Hot, signal, and start probably don't mean the same thing, but they could. First caveat, I'm no electrician, but I've wound enough pickups and wired enough guitars to know a thing or two. So with a pickup you have one wire coming in and one wire going out. If you only have one pickup wire it up either way and you will have no discernable difference.

    Adding more pickups causes the problems and then we have to start worrying about terms like hot, signal, start, end, clockwise, etc. Sjtalon said it perfectly that wind direction doesn't matter. You can flip two wires and recreate the effect of dropping in a different pickup with a reverse wind. If you're replacing all of your pickups with the same brand it shouldnt matter either. Just follow their wiring scheme, keep all the wires of the same color doing the same things and you should be good.

    So let's take a look at your guitar again. I would bust that thing open and try to take some detailed pictures of the wiring to share. I'd like to know if your bridge pickup is wound clockwise or counter clockwise and what color wire goes to the start and end. That will help us help you get this mess figured out.

    I always feel like I ramble so I'm not sure if I answered your questions or created more. But keep asking.
     
  15. moosie

    moosie Doctor of Teleocity Silver Supporter

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    Since you're asking about terminology, one of the most confusing things I see VERY frequently, including all over this thread, is the use of the term 'ground' vs 'common'.

    Common may be connected to ground, but not always. In a guitar it may be it may be connected to another pickup (coil). In an amp there may be a network of components between common and actual ground.

    Guitar scenarios where the distinction is critical usually involve series, phase manipulation, and/or making particular coils active to hum-cancel or to get a different tone.

    ln your series wiring, you have yellow and black on the switch. One is conditionally connected to either ground (another part of the circuit, not part of the pickup itself), or to the bridge pickup, to form the series connection. The other wire is (as I mentioned) connected to the switch for convenience, but is actually hardwired to the signal path (vol pot input lug). In case you're wondering, the neck pickup in this wiring is turned OFF by lifting (disconnecting) the common. It's not connected to either ground or bridge.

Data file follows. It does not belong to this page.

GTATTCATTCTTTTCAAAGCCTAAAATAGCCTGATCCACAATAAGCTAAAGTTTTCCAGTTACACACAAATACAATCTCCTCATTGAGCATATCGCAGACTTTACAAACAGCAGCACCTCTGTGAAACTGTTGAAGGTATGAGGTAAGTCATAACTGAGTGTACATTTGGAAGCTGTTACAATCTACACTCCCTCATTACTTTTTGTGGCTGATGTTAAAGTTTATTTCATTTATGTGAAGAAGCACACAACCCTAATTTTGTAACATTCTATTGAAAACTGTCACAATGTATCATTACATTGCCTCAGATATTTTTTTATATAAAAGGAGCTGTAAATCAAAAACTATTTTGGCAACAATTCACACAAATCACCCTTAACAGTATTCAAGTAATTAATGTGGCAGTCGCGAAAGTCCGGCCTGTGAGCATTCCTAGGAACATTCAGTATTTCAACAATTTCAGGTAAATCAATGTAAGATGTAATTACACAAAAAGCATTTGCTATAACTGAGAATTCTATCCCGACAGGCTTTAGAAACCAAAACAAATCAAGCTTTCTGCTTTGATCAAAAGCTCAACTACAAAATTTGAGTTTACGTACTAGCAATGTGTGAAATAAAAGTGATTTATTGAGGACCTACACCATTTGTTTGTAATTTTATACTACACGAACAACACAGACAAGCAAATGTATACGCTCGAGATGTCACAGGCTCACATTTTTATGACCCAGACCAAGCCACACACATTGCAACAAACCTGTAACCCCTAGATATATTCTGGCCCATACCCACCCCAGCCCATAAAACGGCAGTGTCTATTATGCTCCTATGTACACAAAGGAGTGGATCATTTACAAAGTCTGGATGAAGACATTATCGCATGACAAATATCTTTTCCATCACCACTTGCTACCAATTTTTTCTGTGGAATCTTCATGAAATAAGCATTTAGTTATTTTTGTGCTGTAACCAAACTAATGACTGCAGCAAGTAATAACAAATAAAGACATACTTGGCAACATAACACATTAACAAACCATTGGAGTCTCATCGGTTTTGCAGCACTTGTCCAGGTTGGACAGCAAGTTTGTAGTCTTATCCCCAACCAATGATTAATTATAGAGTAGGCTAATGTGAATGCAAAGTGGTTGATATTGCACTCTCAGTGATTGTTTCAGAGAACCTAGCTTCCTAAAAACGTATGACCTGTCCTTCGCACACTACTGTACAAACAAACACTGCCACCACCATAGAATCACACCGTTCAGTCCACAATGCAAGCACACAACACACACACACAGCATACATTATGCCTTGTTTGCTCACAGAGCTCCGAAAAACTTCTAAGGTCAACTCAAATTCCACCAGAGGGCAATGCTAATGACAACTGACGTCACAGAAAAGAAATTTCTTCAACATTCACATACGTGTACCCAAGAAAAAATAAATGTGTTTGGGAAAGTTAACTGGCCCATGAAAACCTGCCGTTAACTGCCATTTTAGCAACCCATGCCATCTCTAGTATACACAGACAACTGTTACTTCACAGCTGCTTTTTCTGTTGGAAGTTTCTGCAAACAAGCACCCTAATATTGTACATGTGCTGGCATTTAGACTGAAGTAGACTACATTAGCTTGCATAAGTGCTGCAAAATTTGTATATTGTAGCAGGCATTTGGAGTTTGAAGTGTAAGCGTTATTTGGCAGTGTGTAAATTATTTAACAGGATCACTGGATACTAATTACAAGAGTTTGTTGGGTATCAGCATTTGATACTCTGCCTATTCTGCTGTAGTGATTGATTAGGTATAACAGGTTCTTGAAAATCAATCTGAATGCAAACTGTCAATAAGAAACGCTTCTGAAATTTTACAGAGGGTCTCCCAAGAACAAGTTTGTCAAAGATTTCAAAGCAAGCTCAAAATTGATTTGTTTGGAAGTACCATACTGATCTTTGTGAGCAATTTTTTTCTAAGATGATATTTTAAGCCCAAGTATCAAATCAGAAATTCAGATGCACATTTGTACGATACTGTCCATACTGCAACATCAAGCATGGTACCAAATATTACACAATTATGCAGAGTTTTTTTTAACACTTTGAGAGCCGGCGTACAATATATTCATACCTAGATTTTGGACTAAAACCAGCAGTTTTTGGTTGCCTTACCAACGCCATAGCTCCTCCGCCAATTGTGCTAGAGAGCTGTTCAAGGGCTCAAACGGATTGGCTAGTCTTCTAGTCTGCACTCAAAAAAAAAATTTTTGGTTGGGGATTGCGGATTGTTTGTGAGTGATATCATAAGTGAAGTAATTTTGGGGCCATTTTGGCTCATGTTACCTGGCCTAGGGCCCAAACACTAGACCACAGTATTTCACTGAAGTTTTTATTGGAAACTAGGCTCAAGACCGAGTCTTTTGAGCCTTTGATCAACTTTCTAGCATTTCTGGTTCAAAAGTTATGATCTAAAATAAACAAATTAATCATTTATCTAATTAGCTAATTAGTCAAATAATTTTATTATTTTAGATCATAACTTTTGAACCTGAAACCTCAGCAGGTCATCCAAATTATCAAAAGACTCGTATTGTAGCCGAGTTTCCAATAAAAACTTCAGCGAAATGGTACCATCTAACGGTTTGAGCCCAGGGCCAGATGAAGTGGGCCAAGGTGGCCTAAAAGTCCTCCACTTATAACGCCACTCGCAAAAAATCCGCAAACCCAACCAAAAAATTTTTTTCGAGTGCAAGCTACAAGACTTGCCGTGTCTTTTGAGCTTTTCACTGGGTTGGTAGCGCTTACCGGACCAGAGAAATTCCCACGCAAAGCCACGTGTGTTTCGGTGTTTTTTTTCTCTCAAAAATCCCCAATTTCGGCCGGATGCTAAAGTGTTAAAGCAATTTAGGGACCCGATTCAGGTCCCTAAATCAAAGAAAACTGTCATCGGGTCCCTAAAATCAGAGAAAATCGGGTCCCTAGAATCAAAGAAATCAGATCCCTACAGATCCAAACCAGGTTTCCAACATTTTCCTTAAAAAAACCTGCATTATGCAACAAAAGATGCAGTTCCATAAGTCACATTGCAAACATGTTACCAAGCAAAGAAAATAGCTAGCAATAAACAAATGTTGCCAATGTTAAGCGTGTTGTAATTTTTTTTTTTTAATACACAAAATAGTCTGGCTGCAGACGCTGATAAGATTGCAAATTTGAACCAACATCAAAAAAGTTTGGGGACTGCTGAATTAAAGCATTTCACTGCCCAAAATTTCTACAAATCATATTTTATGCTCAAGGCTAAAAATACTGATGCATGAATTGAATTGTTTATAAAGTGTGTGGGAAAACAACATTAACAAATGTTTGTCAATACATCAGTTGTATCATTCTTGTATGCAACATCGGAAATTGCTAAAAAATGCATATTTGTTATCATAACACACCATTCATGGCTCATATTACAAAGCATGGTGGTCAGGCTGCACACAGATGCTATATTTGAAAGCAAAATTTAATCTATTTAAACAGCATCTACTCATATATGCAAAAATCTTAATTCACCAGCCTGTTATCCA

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  16. Marc Morfei

    Marc Morfei Friend of Leo's Silver Supporter

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    Well I think I have it all back together. I connected everything per the Cavalier wiring diagram. But I have one wire left over. My previous bridge pickup had two wires. The new bridge pickup has three. The Cavalier instructions say: "The Green bridge pickup lead is for string grounding, and is optional only IF the guitar the pickup will be put in already has string grounding with a bridge string ground wire." I have no idea what that means. Where do I connect this "extra" wire? Any ideas?
     
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  17. sjtalon

    sjtalon Doctor of Teleocity Ad Free Member

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    So if a bridge pickup has no metallic baseplate, they will add a dedicated wire to perform that function, id est, have the bridge plate grounded.


    Pickups with a metal baseplate can perform that function, by having a base plate ground wire, then via the mount screws into the metal baseplate from the bridge, the strings get grounded as well.

    I would go to a ground point with that new pup green wire.

    You can remove the bridge grounding wire that WAS there, or just leave it as it won't do any damage as is. It must have been grounded somehow.


    >already has string grounding with a bridge string ground wire<
     
    Last edited: Jan 17, 2021
  18. Marc Morfei

    Marc Morfei Friend of Leo's Silver Supporter

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    Thanks! Yes that’s basically what I did. There is a grounding lug inside the pickup cavity that feeds up to the bridge. But I had already put the bridge and everything back on. So I grounded it to a lug in the control cavity that fed up the the back of a pot. All seems well. No buzz or hum, everything sounds good! Also I had emailed Rob asking for some guidance, and he emailed me back right away (even on Sunday!). So thanks for everyone’s help!
     
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  19. sjtalon

    sjtalon Doctor of Teleocity Ad Free Member

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    Last edited: Jan 17, 2021